- Shogun 2 impressions: THIS is a difficulty spike
- Total War? Only for the undiplomatic: the lessons of Shogun 2
- Total War: Shogun 2 – The Verdict
- Ninja FAIL
- Postcards from Sengoku Japan: The Mori’s Last Stand
- Shogun 2: Fall of the Samurai first impressions
- Matchlocks for my Eyes, or Total War: Shogun 2: Fall of the Samurai – The Verdict
- Let’s reunify Japan in Total War: Shogun 2! Part 1: Awakening the Tiger
- Let’s reunify Japan in Total War: Shogun 2! Part 2: Patience and Preparation
- Let’s reunify Japan in Total War: Shogun 2! Part 3 (Final): Ride Forth Victoriously
Total War: Shogun 2 is the latest entry in Creative Assembly’s grand strategy, conquer-all-before-you franchise, and its core strengths are those of the series as a whole. Play Shogun 2 for making you feel a master strategist as you build cities; develop farms and mines; raise armies and march them across a beautifully drawn map of Sengoku Japan. When those armies meet, play Shogun 2 for making you feel a natural general as your samurai flow across the battlefield with an easy click of the mouse. Play Shogun 2 for the tension as you wonder how long your beleaguered men can hold, and for the thrill of triumph as you tilt the balance with one well-timed charge.
But unlike its predecessors, Shogun 2 offers more than that, for this is the game where Creative Assembly applied the lessons learned from earlier missteps. Where previous Total War titles started strong but wore out their welcomes with boring late games, Shogun 2 is about planning and preparing and gathering momentum for a decisive endgame showdown. Where previous Total War titles were aptly named because diplomacy was so dysfunctional, Shogun 2 makes diplomacy not only viable, but a vital part of the preparation for that showdown. Where previous Total War titles were buggy and often crash-prone, Shogun 2 seems much more stable. Where previous Total War titles suffered from risibly inept AI, Shogun 2’s computer opponent appears more capable (though it still sends generals on suicidal cavalry charges, while failing to repair ships). Last but not least, where it was painful to keep track of a growing empire in previous Total War titles, Shogun 2 offers a far more user-friendly and better-documented experience.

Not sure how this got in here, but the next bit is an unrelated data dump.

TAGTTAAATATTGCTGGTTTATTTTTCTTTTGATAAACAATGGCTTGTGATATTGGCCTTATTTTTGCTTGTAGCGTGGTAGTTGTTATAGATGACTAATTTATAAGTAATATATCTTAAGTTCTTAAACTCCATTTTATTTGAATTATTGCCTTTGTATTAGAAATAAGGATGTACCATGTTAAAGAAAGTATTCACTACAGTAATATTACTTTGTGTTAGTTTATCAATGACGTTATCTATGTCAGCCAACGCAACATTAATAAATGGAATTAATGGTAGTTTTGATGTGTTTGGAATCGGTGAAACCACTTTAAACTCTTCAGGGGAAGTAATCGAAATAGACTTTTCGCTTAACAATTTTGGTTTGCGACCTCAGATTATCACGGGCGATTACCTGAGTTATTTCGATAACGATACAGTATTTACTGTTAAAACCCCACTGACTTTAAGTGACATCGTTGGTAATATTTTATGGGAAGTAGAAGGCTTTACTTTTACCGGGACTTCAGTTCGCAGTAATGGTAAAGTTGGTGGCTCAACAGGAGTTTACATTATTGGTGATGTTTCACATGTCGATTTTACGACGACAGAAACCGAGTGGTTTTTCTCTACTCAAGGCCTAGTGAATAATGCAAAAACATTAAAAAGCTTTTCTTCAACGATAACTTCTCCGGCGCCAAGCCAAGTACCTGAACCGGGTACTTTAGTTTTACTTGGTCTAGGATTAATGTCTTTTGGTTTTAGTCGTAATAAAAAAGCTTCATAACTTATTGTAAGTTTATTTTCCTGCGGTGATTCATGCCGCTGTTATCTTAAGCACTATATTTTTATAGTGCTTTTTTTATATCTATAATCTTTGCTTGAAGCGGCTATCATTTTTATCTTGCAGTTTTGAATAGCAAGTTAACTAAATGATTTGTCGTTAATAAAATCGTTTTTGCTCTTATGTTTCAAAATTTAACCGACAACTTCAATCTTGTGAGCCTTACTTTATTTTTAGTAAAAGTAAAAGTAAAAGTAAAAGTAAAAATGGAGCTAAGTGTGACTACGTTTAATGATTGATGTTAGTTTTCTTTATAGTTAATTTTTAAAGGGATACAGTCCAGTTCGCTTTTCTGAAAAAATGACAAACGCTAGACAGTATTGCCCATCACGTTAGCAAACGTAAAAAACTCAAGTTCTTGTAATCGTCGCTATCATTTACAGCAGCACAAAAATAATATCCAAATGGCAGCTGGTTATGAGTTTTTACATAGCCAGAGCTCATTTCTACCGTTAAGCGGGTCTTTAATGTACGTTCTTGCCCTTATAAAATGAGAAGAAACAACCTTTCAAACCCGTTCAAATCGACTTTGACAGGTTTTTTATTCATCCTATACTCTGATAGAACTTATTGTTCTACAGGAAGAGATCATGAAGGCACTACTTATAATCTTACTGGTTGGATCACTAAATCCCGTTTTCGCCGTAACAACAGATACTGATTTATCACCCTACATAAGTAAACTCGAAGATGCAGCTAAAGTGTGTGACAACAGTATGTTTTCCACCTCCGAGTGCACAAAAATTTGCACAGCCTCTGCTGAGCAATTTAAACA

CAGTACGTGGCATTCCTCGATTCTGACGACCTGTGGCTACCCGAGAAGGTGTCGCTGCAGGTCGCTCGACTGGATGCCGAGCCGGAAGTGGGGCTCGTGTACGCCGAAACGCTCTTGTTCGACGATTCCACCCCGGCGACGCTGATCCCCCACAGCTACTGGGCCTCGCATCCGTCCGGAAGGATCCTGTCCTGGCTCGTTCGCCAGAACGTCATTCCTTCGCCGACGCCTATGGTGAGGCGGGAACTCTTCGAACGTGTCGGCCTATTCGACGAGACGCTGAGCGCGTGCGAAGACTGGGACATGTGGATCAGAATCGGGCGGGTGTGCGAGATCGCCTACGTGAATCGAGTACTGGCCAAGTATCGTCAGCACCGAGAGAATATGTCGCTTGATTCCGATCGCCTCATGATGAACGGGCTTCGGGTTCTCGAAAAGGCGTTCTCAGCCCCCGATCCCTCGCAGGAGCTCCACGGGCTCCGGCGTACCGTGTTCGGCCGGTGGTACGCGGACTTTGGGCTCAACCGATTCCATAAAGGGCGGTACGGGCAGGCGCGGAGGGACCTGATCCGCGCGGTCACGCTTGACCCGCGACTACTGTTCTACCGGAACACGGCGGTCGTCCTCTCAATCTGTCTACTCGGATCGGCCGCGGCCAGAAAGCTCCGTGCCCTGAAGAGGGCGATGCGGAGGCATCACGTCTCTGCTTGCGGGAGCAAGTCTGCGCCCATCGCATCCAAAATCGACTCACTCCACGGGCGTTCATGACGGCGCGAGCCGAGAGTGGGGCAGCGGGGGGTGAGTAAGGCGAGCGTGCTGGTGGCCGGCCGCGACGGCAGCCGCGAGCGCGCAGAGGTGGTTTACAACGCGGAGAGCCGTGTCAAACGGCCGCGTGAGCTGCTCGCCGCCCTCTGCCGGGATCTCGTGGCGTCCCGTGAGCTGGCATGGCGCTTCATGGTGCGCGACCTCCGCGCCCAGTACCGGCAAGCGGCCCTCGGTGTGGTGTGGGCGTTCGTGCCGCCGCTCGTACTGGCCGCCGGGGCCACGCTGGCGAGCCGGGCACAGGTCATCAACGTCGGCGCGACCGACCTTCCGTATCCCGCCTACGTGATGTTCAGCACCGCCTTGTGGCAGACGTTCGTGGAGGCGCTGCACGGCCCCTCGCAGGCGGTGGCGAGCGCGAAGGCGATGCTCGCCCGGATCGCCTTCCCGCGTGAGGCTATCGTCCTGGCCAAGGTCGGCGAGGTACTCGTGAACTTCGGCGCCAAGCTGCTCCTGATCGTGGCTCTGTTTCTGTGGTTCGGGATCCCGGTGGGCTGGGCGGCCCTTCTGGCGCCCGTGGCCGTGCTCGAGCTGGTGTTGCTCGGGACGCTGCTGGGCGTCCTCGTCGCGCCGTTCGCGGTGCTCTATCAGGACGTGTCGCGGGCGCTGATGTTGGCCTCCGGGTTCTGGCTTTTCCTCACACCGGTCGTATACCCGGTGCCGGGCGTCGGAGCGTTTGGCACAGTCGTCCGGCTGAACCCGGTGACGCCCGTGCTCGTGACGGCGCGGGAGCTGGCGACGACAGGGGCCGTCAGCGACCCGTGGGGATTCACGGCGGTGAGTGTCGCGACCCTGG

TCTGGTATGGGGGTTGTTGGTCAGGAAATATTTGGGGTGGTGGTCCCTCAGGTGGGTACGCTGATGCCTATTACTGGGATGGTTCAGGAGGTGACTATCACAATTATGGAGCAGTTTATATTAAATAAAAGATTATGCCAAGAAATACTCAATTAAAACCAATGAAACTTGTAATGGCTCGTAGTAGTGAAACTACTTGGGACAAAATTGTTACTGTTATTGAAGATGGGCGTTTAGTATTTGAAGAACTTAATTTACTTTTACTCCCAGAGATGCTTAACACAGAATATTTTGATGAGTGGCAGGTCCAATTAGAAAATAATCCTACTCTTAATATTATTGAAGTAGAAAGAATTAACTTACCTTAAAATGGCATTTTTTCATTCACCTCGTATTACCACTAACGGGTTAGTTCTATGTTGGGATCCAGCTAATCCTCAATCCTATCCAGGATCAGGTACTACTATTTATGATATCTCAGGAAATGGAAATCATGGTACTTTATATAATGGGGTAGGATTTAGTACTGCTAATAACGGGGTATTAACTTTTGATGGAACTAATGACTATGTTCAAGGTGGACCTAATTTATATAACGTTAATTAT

In technical terms, then, Shogun 2 is a very good strategy game, one from which other developers could learn, and one that benefits from being built upon the foundations of previous mistakes. It even nails pacing and diplomacy, two elements that strategy games struggle to get right. The question of whether it is a great game is more subjective. As a game, Shogun 2 is so much better implemented than Empire: Total War that it makes me sad for the wasted potential in the latter, but I will still cherish how Empire brought to life a pivotal historical period and the real-world importance of seapower. Shogun 2 sheds no such light for me, but this is more a function of my own interests* rather than being any fault of the game’s. All in all, I would recommend Shogun 2 to any strategy gamer (especially one interested in the Sengoku era!) who would like to see the series’ core mechanics at their most refined.
* While I am interested in Shogun 2’s subject matter, the Sengoku era in Japan, I am even more interested in Empire: Total War’s scope and subject matter: the Enlightenment, the wars of the eighteenth century and the dawn of the modern world.
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The basis of my review
Length of time spent with Shogun 2: Roughly 29-30 hours’ playtime (adjusted for time spent away from the keyboard).
What I have played: Two short campaigns (one aborted as the Oda, one won as the Shimazu), two historical battles, several custom battles, several “classic mode” multiplayer battles.
What I haven’t played: The avatar conquest multiplayer mode, the multiplayer campaign.